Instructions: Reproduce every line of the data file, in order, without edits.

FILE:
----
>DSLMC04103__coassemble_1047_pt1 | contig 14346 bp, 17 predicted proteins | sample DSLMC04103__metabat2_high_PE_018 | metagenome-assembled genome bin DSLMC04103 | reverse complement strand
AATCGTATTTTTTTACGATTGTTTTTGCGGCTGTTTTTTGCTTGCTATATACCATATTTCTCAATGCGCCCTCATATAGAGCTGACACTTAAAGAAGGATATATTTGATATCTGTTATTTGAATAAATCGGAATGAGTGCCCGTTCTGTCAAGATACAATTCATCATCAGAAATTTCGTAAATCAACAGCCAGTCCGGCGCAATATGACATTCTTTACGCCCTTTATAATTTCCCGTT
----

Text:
>DSLMC04103__coassemble_1047_pt1 | contig 14346 bp, 17 predicted proteins | sample DSLMC04103__metabat2_high_PE_018 | metagenome-assembled genome bin DSLMC04103 | reverse complement strand
AATCGTATTTTTTTACGATTGTTTTTGCGGCTGTTTTTTGCTTGCTATATACCATATTTCTCAATGCGCCCTCATATAGAGCTGACACTTAAAGAAGGATATATTTGATATCTGTTATTTGAATAAATCGGAATGAGTGCCCGTTCTGTCAAGATACAATTCATCATCAGAAATTTCGTAAATCAACAGCCAGTCCGGCGCAATATGACATTCTTTACGCCCTTTATAATTTCCCGTT